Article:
In San Francisco, it's hard to leave the house without spotting the Giants' Black and Orange or the 49ers' Crimson and Gold. We love our teams and their stars: Barry Bonds, Matt Cain, Ronnie Lott, Joe Montana....
The list goes on and on. But behind all of their on-the-field glory is a long and vibrant history of off-the-field philanthropic work.
For instance, since retiring in 2007, Barry Bonds has continued to donate to nonprofits through his charitable foundation, The Barry Bonds Family Foundation. Recently, the organization — which is supports nonprofits that improve the quality of life for African-American youth in the Bay Area, provided $10,000 to the East Palo Alto YMCA.
"Our two organizations share a combined vision — that young people in our communities can live healthier, happier, more enriched lives through the combined efforts of individuals and organizations coming together to help youth envision and achieve their full potential," Bonds said in a statement. "We're proud to continue our support of the Y in their efforts to help children, adults and families thrive."
Other organizations the Bonds Foundation supported last year were UCSF Benioff Children's Hospital in San Francisco, as well Boys & Girls Clubs in SF's lowest-income neighborhoods.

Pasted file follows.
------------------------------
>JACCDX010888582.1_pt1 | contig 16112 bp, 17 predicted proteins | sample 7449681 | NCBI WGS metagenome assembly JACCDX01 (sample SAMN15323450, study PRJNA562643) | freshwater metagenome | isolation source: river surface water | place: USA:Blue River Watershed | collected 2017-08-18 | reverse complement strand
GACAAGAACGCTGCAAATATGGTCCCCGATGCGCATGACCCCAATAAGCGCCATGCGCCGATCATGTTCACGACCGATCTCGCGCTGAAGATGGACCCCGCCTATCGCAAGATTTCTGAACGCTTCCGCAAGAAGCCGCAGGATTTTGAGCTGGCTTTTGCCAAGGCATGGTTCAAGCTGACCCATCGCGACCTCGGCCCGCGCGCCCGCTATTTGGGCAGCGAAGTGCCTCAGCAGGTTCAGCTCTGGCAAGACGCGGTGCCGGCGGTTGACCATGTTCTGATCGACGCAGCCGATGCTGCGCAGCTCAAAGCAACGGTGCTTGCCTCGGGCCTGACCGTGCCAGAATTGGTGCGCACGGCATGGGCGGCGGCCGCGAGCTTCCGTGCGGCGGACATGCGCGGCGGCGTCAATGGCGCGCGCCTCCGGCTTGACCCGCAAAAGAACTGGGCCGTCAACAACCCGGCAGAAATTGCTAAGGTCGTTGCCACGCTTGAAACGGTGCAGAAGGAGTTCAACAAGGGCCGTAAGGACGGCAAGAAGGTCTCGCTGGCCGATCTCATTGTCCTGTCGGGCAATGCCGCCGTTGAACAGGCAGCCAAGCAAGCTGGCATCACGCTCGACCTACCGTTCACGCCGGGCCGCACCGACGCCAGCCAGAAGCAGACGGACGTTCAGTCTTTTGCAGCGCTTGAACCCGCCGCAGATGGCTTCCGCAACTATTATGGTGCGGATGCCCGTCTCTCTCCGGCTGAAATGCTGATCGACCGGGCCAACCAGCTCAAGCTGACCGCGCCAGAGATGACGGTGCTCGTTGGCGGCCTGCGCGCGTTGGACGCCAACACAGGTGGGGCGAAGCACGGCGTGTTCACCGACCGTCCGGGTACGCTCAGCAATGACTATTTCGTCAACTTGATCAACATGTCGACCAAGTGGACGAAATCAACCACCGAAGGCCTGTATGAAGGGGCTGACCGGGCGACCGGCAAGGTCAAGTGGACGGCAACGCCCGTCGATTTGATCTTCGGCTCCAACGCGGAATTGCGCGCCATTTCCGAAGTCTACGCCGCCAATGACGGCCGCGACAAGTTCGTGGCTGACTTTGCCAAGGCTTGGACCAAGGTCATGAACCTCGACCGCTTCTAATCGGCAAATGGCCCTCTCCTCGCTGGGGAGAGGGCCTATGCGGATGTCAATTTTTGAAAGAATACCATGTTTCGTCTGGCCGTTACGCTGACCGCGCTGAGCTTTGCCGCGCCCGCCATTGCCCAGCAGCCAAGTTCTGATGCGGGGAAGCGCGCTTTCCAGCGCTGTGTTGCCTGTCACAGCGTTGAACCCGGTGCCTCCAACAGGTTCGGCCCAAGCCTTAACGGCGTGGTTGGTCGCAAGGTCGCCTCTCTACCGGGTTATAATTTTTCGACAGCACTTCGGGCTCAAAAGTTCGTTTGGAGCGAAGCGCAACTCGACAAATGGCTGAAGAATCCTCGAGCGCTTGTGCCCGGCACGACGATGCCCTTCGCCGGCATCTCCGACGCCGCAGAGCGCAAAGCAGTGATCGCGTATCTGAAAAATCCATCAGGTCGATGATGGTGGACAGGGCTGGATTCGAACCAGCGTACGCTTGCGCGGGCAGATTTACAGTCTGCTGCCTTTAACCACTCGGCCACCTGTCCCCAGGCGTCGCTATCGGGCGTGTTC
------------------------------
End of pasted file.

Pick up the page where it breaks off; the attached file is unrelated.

Since being founded in 1993, the Bonds Foundation has been committed to its mission of improving education and standards of living for African-American youth throughout the Bay Area, although it's not extremely transparent how grant-making decisions.
Bonds isn't the only former SF great to make his mark through charity.
Former 49er and Hall of Famer Ronnie Lott has long been active in local philanthropy. Last year, his Redwood City-based foundation celebrated 20 years of local charity work. And currently, Lott sits on the board of Tipping Point Community, a Bay Area funder that supports organizations that fight poverty.
The All Stars Helping Kids foundation, which Lott founded in 1989, provides funding for smaller nonprofits with operating budgets between $25,000 and $500,000 that serve low-income youth throughout the Bay Area.
Former 49er quarterback Alex Smith was also recently recognized for his charitable work aimed at helping foster kids go to college. Smith’s foundation was recently featured in a Boston Globe story that said the foundation was one of the most generous of all athlete foundations, using 91% of donations to fund their causes.
Not to mention, the SF Giants and the 49ers both have charitable foundations that fund community-building projects throughout The City. The Giants Community Fund has donated more than $14 million to support communities in the Bay Area since its inception in 1991, and the 49ers Foundation just wrapped up a big year of fundraising in 2012, donating nearly $3 million last year to community causes.